The psychology of Soylent and the prison of first-world food choices
People are born with neither the ability to cook nor compile; both are taught, and chastising even an adult for not knowing how to cook a healthy meal makes about as much sense as chastising an adult for not knowing how to code or how to compile an application from source. Each of those two different ridicules demonstrates an identical lack of empathy and an accompanying equally stunning sense of privilege that you should probably check immediately.
"It was my second day on Soylent and my stomach felt like a coil of knotty old rope, slowly tightening. I wasn’t hungry, but something was off. I was tired, light-headed, low-energy, but my heart was racing... I had twenty-eight days left of my month-long all-Soylent diet—I was attempting to live on the full food replacement longer than anyone besides its inventor—and I felt woozy already.We were en route to Soylent HQ, where the 25-year-old Rob Rhinehart and his crew were whipping up the internet famous hacker meal—the macro-nutritious shake they think will soon replace the bulk of our meals. It’s just one of many visions currently vying for the future food crown. The world’s population is still burgeoning, after all, 600 to 800 million people are going hungry every year, and the specter of food riots is perpetually percolating—the demand for cheap, nutritious food is greater than ever." [more inside]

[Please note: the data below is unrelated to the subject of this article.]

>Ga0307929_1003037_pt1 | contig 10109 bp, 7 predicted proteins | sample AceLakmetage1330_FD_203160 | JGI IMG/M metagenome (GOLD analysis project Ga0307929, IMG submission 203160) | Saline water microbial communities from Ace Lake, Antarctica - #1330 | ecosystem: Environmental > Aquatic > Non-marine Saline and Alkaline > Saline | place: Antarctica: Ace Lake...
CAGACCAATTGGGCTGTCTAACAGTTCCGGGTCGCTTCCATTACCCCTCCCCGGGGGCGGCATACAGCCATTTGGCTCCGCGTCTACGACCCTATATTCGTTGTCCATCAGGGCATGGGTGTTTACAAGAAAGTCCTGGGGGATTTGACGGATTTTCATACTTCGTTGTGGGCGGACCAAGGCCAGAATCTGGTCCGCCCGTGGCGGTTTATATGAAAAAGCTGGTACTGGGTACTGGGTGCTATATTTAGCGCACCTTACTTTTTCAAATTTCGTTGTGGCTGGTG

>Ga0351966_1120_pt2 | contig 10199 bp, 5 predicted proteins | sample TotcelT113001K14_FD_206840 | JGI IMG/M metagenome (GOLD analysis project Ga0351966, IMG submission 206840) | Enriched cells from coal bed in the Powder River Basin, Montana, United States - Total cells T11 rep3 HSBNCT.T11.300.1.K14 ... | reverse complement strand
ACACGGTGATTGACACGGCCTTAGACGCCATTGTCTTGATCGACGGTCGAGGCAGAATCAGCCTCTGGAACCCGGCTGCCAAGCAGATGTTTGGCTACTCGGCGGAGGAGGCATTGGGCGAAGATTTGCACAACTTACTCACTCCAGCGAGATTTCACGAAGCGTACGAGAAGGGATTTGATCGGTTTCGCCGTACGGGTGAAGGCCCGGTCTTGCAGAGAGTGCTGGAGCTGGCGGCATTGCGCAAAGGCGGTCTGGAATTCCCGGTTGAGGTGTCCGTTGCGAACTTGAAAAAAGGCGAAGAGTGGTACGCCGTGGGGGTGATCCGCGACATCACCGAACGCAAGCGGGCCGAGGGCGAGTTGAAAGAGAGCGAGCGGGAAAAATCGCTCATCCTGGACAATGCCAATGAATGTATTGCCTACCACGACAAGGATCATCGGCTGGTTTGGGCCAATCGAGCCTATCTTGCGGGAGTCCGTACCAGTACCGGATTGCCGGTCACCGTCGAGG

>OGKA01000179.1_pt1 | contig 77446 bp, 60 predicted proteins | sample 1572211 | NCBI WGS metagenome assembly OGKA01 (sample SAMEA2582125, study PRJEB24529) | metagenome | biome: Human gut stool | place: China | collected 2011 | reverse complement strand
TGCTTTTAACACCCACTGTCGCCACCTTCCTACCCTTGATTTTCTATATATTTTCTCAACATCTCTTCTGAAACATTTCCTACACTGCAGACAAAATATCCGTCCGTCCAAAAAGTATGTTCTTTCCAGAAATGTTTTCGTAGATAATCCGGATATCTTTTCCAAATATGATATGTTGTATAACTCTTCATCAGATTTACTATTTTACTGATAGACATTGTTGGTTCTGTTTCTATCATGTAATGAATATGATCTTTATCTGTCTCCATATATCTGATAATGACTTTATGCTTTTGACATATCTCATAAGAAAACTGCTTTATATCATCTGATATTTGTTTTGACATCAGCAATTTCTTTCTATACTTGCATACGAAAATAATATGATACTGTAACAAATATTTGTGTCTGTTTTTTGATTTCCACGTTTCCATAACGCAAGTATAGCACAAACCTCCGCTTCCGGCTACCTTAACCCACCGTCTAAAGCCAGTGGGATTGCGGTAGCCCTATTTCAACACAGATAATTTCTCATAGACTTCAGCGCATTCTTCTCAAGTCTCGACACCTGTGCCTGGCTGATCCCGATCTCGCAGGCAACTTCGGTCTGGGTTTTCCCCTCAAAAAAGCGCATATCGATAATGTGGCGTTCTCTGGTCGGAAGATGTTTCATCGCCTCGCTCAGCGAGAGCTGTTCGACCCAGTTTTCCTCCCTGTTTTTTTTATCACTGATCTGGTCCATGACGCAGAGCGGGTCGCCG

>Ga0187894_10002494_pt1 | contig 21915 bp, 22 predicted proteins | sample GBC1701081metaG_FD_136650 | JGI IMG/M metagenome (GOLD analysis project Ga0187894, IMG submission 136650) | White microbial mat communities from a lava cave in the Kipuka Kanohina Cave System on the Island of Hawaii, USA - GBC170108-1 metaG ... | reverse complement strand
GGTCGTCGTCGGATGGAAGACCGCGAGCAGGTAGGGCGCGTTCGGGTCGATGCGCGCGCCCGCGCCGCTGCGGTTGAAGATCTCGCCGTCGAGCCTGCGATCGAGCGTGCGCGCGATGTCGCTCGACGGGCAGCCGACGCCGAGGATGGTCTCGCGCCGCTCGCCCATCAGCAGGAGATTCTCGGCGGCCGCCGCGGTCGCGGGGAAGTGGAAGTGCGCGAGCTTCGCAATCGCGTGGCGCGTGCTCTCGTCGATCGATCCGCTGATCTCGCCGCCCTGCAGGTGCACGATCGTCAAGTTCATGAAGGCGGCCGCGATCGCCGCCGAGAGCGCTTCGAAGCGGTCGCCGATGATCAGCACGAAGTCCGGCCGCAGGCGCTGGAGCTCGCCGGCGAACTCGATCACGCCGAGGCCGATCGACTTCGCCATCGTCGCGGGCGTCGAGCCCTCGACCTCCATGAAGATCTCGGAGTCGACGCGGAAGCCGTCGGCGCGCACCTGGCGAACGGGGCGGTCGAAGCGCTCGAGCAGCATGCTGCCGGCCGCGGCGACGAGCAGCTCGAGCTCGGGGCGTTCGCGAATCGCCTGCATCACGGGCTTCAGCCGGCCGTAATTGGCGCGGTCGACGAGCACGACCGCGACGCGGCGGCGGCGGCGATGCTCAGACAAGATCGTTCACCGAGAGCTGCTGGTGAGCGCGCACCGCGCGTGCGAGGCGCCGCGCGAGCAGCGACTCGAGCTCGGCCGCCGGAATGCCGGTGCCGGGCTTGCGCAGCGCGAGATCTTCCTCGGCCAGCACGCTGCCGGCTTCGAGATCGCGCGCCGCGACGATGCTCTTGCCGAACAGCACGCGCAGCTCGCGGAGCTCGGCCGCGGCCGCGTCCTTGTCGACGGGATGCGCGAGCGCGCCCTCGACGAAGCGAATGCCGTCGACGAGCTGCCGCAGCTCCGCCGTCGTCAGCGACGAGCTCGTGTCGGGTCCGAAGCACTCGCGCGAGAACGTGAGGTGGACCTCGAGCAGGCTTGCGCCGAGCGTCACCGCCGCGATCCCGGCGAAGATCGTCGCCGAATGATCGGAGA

Since completing a successful fund-raising campaign, Rob Rhinehart has set up a company to make a food substitute, somewhat controversially called "Soylent", designed to be a complete food substitute -- drinking only Soylent shakes, people can stop eating "traditional food" completely. The he company's ambitions appear to be concerned with freeing up a few minutes from a busy, chewing-averse person's day, but extend as far as providing cheap food aid to the starving. [more inside]